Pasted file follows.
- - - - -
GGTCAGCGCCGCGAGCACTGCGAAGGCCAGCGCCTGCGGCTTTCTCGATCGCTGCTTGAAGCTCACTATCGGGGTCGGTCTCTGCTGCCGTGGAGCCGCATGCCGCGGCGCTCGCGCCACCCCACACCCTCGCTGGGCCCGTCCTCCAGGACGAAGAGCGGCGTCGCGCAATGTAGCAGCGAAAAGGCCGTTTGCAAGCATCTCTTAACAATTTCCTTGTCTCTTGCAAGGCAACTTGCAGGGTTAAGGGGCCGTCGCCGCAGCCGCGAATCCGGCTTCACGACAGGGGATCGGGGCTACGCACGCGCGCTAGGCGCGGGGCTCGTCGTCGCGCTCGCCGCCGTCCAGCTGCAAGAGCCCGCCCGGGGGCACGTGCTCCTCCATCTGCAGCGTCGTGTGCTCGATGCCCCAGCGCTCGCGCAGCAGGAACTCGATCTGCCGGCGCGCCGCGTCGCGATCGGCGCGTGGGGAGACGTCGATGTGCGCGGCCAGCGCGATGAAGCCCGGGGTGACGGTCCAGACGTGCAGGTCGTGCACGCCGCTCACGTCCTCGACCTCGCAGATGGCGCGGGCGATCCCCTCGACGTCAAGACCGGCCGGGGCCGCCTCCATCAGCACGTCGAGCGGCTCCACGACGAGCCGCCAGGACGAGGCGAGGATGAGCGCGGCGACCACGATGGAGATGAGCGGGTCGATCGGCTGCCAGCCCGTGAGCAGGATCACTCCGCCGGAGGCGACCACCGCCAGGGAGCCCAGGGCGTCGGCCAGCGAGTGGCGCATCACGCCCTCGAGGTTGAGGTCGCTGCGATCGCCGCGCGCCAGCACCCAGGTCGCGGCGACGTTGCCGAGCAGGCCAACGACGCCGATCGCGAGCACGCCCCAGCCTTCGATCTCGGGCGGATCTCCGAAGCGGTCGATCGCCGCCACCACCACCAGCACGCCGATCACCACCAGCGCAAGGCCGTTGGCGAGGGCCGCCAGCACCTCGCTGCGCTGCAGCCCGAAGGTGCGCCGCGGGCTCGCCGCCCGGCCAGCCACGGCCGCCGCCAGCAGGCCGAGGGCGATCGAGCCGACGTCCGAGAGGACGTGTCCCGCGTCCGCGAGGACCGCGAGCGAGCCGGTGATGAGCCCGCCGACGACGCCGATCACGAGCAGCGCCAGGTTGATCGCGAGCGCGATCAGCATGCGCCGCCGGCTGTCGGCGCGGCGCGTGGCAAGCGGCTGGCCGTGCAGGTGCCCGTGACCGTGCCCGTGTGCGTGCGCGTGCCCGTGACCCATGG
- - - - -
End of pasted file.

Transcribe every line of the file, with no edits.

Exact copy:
GGTCAGCGCCGCGAGCACTGCGAAGGCCAGCGCCTGCGGCTTTCTCGATCGCTGCTTGAAGCTCACTATCGGGGTCGGTCTCTGCTGCCGTGGAGCCGCATGCCGCGGCGCTCGCGCCACCCCACACCCTCGCTGGGCCCGTCCTCCAGGACGAAGAGCGGCGTCGCGCAATGTAGCAGCGAAAAGGCCGTTTGCAAGCATCTCTTAACAATTTCCTTGTCTCTTGCAAGGCAACTTGCAGGGTTAAGGGGCCGTCGCCGCAGCCGCGAATCCGGCTTCACGACAGGGGATCGGGGCTACGCACGCGCGCTAGGCGCGGGGCTCGTCGTCGCGCTCGCCGCCGTCCAGCTGCAAGAGCCCGCCCGGGGGCACGTGCTCCTCCATCTGCAGCGTCGTGTGCTCGATGCCCCAGCGCTCGCGCAGCAGGAACTCGATCTGCCGGCGCGCCGCGTCGCGATCGGCGCGTGGGGAGACGTCGATGTGCGCGGCCAGCGCGATGAAGCCCGGGGTGACGGTCCAGACGTGCAGGTCGTGCACGCCGCTCACGTCCTCGACCTCGCAGATGGCGCGGGCGATCCCCTCGACGTCAAGACCGGCCGGGGCCGCCTCCATCAGCACGTCGAGCGGCTCCACGACGAGCCGCCAGGACGAGGCGAGGATGAGCGCGGCGACCACGATGGAGATGAGCGGGTCGATCGGCTGCCAGCCCGTGAGCAGGATCACTCCGCCGGAGGCGACCACCGCCAGGGAGCCCAGGGCGTCGGCCAGCGAGTGGCGCATCACGCCCTCGAGGTTGAGGTCGCTGCGATCGCCGCGCGCCAGCACCCAGGTCGCGGCGACGTTGCCGAGCAGGCCAACGACGCCGATCGCGAGCACGCCCCAGCCTTCGATCTCGGGCGGATCTCCGAAGCGGTCGATCGCCGCCACCACCACCAGCACGCCGATCACCACCAGCGCAAGGCCGTTGGCGAGGGCCGCCAGCACCTCGCTGCGCTGCAGCCCGAAGGTGCGCCGCGGGCTCGCCGCCCGGCCAGCCACGGCCGCCGCCAGCAGGCCGAGGGCGATCGAGCCGACGTCCGAGAGGACGTGTCCCGCGTCCGCGAGGACCGCGAGCGAGCCGGTGATGAGCCCGCCGACGACGCCGATCACGAGCAGCGCCAGGTTGATCGCGAGCGCGATCAGCATGCGCCGCCGGCTGTCGGCGCGGCGCGTGGCAAGCGGCTGGCCGTGCAGGTGCCCGTGACCGTGCCCGTGTGCGTGCGCGTGCCCGTGACCCATGG